Sunday, November 11, 2012

I've a new website!

It's been a while since I posted anything on my blog, but that's because I've been busy...finishing up my Master Hand Knitter certification (I'm official!), and planning a new website where I can organize my videos, my patterns, tutorials, and more.

You can find me at  I hope you'll join me there!

(This old blog will stay here indefinitely, for those of you with some attachment to the archives.)

Wednesday, April 04, 2012

Level III is in the mail

I set a goal when I ordered my Master Hand Knitting Level III materials to finish by my 50th birthday, which was about 10 days ago.  I missed the deadline by a couple of days, but I did manage to get it in the mail on March 31, one week after my birthday, and 6 months after I passed Level II.

I had some help.

Katy cat proofread my report on traditional knitting styles*
I'm sure I made some bonehead mistakes, I always do, but for the most part, I'm happy with my swatches and my projects.

I had to design, knit and write the patterns for a sweater and a hat. One had to be an Aran design (heavily cabled) and one a Fair Isle (stranded color).

I made the sweater for Michael.

He kept holding his right hand up against his body.
Studying the ground

I told him to stop doing that, it looked like he had polio.

Gotta love a man who laughs at your jokes

So he contemplated the universe, like any good male model.

And the hat was just an experiment, modeled by Nina.

I expect it will be June some time, at the earliest, before I hear back.  I did get an email from the TKGA office today telling me that the package had been received and sent off to the committee.

*Today was Katy cat's last day on Earth, one month short of his 20th birthday.  He was a good cat, and a great proofreader.  He will be sorely missed.

Monday, March 12, 2012

Short Row Shoulder Shaping Class

I rescheduled my Short Row Shoulder Shaping Class from this past weekend to next Sunday, March 18 at 1 pm at Needlework Unlimited.  If you missed out on signing up for this class, now's the time!

Some sweater patterns have you cast off all the stitches for the shoulder at one time.  Others have you cast off in a "stair step" fashion.  The advantage of the straight bind off is that whether you bind off and seam separately or use the 3-needle bind off (which binds off and seams at the same time), the seam is neat and flat on the inside of the garment.  The disadvantage is that human shoulders aren't straight across, so fabric can bunch under the arm, or the hem can hang lower at the sides.

The advantage of the stair step bind off is that it provides shaping (shorter at the outer shoulders, longer at the neck) that matches the slope of the human shoulder.  The disadvantage is having to seam that stair step edge, which leaves a lumpy inner seam.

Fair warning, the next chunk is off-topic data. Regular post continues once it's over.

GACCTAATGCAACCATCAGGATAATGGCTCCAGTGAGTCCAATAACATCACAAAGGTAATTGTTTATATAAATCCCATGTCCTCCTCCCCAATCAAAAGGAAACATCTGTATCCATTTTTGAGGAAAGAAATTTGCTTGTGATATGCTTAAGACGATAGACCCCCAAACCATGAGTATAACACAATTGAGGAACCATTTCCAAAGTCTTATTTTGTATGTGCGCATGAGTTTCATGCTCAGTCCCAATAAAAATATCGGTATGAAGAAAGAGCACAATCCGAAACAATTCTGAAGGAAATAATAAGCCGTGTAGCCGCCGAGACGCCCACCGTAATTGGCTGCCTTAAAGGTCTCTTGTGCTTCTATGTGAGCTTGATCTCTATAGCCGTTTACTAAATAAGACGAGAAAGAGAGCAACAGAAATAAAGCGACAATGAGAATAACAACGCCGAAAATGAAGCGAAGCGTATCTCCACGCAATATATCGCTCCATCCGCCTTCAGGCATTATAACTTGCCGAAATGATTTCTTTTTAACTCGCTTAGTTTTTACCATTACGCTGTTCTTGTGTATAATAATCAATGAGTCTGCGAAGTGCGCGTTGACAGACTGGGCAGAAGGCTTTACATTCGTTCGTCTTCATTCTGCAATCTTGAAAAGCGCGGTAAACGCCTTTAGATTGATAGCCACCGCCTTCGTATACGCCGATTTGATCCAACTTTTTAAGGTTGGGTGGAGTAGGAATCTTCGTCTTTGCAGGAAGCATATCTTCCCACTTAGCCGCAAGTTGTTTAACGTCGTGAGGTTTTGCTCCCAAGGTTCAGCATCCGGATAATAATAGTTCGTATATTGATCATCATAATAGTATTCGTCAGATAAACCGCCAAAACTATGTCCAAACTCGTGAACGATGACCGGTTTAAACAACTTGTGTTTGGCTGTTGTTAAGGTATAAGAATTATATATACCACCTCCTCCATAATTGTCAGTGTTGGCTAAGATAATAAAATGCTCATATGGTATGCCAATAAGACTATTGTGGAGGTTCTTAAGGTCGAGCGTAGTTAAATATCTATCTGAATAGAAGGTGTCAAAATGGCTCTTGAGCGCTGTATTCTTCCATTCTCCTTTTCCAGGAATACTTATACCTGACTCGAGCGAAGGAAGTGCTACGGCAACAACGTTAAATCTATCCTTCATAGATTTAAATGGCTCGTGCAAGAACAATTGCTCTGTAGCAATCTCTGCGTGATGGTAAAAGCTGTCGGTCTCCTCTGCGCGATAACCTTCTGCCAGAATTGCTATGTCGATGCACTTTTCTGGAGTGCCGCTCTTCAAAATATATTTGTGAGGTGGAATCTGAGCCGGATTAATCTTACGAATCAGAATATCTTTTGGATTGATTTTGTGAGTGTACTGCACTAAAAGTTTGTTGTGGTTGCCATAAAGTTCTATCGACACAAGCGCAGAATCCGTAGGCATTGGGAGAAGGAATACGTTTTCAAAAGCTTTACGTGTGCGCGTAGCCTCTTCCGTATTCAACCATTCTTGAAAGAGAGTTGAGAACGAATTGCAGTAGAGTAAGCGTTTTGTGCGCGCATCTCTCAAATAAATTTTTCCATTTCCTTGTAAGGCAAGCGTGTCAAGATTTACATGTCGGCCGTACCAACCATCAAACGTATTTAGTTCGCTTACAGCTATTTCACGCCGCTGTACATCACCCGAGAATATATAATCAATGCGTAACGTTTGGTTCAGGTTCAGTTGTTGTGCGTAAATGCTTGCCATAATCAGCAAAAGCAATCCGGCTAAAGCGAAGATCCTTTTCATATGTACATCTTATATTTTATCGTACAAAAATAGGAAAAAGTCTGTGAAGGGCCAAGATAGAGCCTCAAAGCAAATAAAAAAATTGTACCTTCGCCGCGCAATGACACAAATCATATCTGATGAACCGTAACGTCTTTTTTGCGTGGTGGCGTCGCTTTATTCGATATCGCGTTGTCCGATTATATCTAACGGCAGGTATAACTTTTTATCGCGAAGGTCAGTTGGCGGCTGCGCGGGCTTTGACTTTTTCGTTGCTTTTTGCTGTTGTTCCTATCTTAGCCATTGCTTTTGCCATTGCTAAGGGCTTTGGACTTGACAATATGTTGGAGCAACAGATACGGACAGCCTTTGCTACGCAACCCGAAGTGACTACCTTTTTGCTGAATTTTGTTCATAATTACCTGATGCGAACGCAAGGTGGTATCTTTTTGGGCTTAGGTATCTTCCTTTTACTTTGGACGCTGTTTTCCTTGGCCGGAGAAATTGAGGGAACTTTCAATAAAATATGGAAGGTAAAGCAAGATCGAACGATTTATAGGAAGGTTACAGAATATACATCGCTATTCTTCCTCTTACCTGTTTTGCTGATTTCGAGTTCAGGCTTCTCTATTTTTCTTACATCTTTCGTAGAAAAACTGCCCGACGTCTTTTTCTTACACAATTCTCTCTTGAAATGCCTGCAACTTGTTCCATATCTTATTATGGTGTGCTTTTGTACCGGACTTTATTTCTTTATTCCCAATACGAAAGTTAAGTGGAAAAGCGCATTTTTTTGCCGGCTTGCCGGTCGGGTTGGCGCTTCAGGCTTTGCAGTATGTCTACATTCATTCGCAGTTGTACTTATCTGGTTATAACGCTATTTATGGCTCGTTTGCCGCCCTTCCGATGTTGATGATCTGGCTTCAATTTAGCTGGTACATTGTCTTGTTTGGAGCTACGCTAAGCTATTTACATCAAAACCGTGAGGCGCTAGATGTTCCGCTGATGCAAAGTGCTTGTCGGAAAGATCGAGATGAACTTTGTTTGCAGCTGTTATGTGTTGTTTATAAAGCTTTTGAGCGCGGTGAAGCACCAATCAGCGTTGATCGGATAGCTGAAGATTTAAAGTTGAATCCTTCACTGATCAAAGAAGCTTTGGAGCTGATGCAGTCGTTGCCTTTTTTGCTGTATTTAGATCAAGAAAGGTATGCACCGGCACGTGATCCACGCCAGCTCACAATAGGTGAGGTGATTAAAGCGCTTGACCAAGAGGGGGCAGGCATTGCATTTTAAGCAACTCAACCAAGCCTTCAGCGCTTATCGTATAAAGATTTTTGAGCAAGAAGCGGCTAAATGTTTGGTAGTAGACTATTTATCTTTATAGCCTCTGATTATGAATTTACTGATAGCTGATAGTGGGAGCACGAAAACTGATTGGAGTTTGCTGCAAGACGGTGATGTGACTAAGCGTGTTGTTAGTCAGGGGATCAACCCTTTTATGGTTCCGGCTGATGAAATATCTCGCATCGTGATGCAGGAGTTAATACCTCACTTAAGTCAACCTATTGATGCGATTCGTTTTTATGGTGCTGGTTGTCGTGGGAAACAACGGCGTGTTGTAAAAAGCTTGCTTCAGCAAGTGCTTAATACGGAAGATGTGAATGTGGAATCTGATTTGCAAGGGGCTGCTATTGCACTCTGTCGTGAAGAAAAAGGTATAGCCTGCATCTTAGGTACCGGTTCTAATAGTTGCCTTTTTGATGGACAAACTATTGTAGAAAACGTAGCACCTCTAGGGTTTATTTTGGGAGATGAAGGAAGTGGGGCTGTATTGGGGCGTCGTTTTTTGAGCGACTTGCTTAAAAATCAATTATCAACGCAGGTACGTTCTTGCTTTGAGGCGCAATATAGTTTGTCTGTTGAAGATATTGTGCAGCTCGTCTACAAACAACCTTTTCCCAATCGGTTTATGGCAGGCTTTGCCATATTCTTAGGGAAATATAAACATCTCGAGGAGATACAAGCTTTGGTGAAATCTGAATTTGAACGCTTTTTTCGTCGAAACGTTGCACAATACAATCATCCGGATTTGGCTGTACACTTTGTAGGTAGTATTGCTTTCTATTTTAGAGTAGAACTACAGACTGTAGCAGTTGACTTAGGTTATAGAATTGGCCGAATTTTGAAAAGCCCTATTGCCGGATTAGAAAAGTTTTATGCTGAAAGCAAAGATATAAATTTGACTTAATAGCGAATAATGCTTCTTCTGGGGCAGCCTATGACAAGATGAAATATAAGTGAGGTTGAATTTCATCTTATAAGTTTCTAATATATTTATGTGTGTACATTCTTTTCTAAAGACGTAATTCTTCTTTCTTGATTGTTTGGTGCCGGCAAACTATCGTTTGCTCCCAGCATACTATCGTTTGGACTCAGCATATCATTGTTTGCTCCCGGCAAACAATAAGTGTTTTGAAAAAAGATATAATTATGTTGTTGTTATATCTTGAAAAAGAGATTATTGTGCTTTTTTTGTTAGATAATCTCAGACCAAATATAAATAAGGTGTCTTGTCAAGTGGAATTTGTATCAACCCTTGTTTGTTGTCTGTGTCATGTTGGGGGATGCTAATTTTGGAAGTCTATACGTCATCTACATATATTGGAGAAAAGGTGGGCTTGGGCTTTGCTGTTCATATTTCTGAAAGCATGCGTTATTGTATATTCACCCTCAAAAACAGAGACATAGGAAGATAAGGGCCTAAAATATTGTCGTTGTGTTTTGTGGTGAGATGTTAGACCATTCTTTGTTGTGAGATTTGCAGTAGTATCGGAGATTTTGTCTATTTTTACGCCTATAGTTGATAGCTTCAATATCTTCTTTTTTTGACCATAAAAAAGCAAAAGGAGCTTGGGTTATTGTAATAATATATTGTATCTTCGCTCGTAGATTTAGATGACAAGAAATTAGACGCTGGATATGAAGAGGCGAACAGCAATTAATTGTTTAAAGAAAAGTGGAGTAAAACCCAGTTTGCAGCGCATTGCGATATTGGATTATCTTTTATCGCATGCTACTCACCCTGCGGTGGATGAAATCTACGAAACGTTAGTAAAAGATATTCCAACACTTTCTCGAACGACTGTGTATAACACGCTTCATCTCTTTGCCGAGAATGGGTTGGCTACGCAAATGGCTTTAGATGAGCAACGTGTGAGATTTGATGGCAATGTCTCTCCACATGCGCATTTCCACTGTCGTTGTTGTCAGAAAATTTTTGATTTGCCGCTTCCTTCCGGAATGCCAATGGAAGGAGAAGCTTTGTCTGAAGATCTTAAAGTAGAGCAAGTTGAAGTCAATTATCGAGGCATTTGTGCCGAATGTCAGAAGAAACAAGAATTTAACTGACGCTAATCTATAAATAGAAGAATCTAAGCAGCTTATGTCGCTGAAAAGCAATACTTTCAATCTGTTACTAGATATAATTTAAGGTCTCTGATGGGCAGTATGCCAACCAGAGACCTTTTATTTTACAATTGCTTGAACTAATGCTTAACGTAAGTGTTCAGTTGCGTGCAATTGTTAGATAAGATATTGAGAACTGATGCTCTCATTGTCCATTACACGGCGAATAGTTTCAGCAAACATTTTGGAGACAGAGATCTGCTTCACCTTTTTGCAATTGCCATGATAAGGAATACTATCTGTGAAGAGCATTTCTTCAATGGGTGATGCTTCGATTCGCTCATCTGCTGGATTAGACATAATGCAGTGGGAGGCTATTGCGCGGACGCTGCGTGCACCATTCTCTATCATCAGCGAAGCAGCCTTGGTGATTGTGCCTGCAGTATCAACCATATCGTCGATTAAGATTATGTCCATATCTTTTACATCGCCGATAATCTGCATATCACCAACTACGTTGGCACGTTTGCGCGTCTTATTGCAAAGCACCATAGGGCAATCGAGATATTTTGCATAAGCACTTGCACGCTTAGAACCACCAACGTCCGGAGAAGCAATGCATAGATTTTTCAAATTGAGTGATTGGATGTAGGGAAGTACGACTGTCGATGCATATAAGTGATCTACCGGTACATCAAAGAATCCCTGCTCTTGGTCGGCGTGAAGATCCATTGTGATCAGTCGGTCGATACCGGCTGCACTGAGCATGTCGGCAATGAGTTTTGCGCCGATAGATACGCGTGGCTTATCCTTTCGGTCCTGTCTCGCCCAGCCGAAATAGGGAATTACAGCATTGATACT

Short row shoulder shaping allows you to provide the shaping you need, while maintaining all of the sts on the needle.  This then allows you to seam straight across all the sts or use the 3-needle bind off, giving a smooth finish on the inside of the seam.

This two-hour class will teach you how to do short row shaping, how to convert a pattern with straight across or stair step shaping to one with short row shaping, and will discuss when short rows might not work for your pattern.

The short row technique used in the class will be the German Short Row technique, although the standard wrap & turn method will also be discussed.  German Short Rows give the same result as Japanese Short Rows, but is far less fiddly.  No pins, no wraps, easy peasy!

I hope to see you Sunday!

Friday, December 16, 2011

Ugly Christmas Sweater

Yesterday I decided I needed a Christmas gift for a family we know, so I thought an ornament might be a good idea. 

As I searched through the Ravelry pattern database looking for something to inspire me, it occurred to me that an Ugly Christmas Sweater would make a fantastic ornament. 

I was right.

I'm not publishing an official pattern, but I am happy to share the charts and the general process for anyone who wants to make their own Ugly Christmas Sweater ornament.

I used Knit Picks Palette but any fingering weight yarn would work (I bought the original complete set of 30 balls when it first came out, so I had all the colors on hand),  I used size 2 needles, which gave me a gauge of 7.5 sts/in. The final measurements are about 3" across the sweater body (not including sleeves) and 3.75" in length.

Click on the image to embiggen.
Gray boxes indicate "no stitch," which means CO 22 sts, then inc 1 st in Row 4. At the top, they show where the neck bind off occurs and additional rows are worked for each shoulder.

Black dots represent purl sts (i.e. first 2 rows are k1p1 ribbing)
Single squares of color (like for eyes or buttons or nose) indicate French Knot. 

I knit the front and the back, using the intarsia technique, although I did strand the white across the back of the tree trunk and the star, since they were so small.  Later, I added French Knots for the snowman's eyes and buttons, as well as the reindeer's eyes and nose.  I knit in the reindeer's head, but used duplicate stitch to add the antlers.

I left the shoulder sts live for the front and back and joined using a 3-needle bind off.  I picked up the sts for the sleeves and knit down to the cuff.  For the sleeve with the snowflakes, I knit it all in green and embroidered them on later.  The snowman's arms were embroidered using outline stitch.